Today I’m working against a deadline. I have an article that needs to be submitted tonight, and a pile of exams to grade. Despite this, the urge to Catch ‘Em All drove me (and the rest of the family out on a 1 hour walk before lunch.
We had learnt online that there was a Girafarig nest not too far from our home, and since non of us had caught a Girafarig nest it was not difficult to convince the family to go for a walk (although the 10-yearold started complaining halfway there and wanted us to turn around).
Needless to say, we caught some Girafarigs before heading home, and we even made a detour to take over a gym and earn some gold coins. Now, a 1-hour walk on a sunny winter day may not sound so impressive to some of you, but for me and my family it is actually a great improvement. I have never been a very physically active person and neither is my husband – and not surprisingly our children seem to take after us. Being interested in behavioural change and new technology, I have used numerous health apps and activity trackers to try to increase my physcial activity, but none has managed to create sustainable effect – it remains a struggle to motivate myself. Pokémon Go however, I have continued to use since it’s launch in July 2016, and the competitive aspects (trying to find more pokémons than my husband) and the recurring special events keeps it fun! The agony of not being able to go for long walks when the next generation was released a few weaks ago due to having had surgery… I think that one of the most compelling things about Pokémon Go is that it is not at all aimed at being a health app – it’s just a good side effect. Margaret McCartney made similar reflections in her comment in BMJ ;
Most health appsthat promote physical activity tend to get users who want to be healthy. Pokémon Go isn’t marketed as a health app, but players still end up doing a lot of walking. The possibilities for apps to make the streets an active, reclaimed playground in which to have interconnected fun are boundless. Increased physical activity is a tantalising side effect.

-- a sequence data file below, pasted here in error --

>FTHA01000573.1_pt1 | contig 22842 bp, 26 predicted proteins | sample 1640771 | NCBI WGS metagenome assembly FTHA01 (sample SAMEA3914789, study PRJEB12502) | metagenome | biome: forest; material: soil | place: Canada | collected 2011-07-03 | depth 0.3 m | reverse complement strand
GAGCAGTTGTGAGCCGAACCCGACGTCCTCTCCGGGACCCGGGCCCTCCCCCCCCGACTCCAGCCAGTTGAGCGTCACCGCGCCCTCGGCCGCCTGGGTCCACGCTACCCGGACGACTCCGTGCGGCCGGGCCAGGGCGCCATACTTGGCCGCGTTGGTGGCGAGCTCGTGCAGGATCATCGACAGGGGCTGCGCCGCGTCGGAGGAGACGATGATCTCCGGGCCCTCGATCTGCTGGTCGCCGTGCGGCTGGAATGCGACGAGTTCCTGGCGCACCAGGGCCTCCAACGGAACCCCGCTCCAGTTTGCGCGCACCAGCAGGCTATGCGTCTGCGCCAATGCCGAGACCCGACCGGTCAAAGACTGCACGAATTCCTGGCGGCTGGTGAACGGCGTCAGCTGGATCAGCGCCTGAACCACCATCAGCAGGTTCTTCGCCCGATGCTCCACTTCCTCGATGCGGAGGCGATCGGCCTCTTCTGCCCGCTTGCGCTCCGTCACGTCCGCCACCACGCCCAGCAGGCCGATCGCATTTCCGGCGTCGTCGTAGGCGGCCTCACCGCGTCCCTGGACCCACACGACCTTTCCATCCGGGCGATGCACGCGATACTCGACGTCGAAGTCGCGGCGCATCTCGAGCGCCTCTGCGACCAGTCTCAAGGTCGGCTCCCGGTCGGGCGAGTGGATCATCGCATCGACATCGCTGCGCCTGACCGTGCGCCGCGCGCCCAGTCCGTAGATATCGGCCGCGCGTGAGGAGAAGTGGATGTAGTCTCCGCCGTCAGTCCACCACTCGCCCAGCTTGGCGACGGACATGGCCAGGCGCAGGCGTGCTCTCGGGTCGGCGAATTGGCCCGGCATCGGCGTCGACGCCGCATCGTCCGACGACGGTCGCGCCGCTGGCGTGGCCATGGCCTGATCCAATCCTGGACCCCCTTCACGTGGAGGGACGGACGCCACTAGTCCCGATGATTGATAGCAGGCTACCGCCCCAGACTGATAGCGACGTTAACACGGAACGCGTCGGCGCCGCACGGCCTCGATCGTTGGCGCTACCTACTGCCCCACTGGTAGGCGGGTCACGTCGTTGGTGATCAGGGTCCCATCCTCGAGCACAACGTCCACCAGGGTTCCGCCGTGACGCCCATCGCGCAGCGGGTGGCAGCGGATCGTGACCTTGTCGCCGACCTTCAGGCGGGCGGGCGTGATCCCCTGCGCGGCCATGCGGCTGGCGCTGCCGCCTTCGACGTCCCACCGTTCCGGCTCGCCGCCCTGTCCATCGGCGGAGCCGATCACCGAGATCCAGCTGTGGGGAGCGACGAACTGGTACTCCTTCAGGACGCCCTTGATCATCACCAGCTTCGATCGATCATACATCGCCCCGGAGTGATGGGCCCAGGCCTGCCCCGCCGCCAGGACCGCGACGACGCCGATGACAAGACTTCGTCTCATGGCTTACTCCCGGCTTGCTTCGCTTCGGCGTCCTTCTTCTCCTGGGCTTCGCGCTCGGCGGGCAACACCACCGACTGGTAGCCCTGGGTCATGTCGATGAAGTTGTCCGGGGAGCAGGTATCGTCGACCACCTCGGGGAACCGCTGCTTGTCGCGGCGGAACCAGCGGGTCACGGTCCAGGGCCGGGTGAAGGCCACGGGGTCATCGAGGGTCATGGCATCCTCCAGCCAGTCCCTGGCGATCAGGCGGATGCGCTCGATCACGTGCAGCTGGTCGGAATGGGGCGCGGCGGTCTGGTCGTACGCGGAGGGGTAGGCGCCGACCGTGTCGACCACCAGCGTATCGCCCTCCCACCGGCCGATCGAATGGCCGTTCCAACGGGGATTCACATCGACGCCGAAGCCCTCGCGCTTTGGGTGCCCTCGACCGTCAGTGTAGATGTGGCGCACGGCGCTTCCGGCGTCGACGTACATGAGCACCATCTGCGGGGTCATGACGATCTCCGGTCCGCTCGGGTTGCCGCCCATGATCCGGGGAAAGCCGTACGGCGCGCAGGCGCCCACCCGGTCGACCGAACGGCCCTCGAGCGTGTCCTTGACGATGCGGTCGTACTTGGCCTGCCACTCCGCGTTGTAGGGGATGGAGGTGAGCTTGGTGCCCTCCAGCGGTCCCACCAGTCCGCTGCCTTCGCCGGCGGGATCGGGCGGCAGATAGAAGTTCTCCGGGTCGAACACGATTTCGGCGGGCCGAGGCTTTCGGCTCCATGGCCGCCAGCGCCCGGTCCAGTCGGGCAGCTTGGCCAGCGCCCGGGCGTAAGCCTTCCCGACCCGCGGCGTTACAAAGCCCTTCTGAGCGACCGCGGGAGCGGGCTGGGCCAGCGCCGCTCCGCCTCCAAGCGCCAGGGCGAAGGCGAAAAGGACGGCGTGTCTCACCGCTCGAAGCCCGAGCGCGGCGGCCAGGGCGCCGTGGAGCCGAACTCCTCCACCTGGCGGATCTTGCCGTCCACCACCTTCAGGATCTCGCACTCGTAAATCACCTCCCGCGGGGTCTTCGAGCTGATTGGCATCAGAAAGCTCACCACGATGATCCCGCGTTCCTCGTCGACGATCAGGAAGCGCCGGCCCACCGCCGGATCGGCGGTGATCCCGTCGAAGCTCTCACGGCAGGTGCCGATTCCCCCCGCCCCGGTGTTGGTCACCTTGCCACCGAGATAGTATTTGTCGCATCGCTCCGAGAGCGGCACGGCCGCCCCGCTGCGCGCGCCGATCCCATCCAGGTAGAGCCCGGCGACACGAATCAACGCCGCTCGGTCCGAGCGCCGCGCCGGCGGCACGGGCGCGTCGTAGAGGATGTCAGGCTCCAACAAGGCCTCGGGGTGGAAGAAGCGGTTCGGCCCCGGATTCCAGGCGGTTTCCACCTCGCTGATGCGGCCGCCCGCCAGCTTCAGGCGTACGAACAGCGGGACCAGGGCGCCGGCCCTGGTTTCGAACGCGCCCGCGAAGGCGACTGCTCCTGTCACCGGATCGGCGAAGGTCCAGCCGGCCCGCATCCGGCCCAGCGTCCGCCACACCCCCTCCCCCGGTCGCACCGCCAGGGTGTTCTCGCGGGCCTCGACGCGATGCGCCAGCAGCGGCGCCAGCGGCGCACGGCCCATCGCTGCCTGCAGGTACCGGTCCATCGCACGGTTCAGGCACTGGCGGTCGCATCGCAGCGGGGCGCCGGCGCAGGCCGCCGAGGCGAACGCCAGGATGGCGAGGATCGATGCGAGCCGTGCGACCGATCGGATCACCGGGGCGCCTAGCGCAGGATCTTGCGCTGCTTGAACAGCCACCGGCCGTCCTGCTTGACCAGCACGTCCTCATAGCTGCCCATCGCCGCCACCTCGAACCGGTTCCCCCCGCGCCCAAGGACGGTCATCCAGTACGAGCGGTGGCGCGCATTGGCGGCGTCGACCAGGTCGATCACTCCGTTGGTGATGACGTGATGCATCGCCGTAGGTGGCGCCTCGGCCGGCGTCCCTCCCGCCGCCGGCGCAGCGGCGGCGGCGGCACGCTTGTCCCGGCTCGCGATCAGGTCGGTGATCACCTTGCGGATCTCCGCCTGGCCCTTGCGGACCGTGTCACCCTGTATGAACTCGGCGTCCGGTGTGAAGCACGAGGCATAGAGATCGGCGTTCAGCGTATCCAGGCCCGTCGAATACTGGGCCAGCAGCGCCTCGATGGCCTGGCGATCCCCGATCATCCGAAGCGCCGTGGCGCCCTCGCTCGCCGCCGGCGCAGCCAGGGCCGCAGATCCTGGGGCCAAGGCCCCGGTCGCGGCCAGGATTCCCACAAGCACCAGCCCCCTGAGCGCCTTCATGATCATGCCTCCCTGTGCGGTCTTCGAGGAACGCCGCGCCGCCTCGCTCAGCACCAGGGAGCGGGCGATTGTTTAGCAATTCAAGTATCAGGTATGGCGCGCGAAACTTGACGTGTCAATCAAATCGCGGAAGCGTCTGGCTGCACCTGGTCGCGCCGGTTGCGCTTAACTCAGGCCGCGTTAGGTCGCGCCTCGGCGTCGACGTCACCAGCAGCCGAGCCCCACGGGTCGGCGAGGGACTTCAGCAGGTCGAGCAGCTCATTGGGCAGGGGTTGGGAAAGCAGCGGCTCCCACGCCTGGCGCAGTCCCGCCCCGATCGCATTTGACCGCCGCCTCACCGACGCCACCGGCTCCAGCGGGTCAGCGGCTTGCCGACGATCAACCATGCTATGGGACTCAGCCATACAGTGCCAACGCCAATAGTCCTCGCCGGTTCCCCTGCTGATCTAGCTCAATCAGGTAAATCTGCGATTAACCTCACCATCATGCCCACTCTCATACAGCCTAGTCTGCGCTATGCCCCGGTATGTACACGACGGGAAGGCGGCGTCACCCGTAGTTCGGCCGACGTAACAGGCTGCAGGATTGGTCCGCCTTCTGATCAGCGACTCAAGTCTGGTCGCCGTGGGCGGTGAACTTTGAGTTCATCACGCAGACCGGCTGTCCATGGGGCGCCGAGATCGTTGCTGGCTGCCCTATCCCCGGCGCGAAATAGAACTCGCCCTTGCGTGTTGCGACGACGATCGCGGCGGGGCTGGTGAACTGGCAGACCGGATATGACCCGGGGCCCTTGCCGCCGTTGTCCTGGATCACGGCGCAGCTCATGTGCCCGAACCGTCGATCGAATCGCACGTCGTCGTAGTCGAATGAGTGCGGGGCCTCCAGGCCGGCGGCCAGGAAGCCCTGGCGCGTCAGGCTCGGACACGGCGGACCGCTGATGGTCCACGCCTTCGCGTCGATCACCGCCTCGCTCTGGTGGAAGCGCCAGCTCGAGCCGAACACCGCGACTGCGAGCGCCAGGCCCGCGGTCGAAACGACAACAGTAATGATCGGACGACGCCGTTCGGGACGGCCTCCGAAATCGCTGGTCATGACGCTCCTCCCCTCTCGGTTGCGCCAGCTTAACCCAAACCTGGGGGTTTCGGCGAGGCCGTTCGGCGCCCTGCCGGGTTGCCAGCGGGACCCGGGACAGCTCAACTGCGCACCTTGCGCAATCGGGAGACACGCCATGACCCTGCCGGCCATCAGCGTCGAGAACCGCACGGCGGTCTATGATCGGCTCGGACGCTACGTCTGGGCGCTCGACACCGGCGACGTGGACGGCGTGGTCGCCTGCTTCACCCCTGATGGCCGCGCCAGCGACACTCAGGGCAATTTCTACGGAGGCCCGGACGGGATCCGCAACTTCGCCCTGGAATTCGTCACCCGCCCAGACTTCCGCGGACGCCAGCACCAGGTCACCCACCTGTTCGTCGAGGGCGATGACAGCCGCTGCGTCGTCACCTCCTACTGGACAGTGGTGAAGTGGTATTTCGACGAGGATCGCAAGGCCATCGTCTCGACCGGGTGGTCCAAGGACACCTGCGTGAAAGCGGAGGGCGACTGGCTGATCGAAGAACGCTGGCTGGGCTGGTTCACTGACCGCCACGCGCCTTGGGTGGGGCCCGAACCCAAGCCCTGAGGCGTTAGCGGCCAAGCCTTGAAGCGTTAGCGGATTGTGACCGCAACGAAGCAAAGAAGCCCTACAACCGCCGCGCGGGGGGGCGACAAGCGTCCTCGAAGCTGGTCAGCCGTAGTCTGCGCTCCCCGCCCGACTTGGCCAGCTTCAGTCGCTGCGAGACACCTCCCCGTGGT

Professor Enrico Coiera also commented on the Pokémon Go phenomenon in August last year, stating that “if we can believe what we are seeing, Pokemon GO is the world’s most effective, and most widespread, population weight loss intervention” . I’m however not so sure about the weight loss part. So far, Pokémon Go has not managed to make me loose weight – but it has probably increased my daily activity which should have health benefits. Weight loss is such a complex issue, and simply “moving more” will probably not help many of us to loose weight. But perhaps even more importantly, Pokémon Go has created social interactions and common interests that stretches across generations. Even my mother has started playing (at 61), and one of the first things she discusses with her grandchildren when they meet is “Have you caught anything good?”.
 McCartney, Margaret. Game on for Pokémon Go BMJ : British Medical Journal (Online); London354 (Aug 9, 2016).
 Coiera, Enrico. GottaCureEmAll – Pokémon Go teaches healthcare a big lesson
[post 4 in the #blogg100 challenge – still behind…]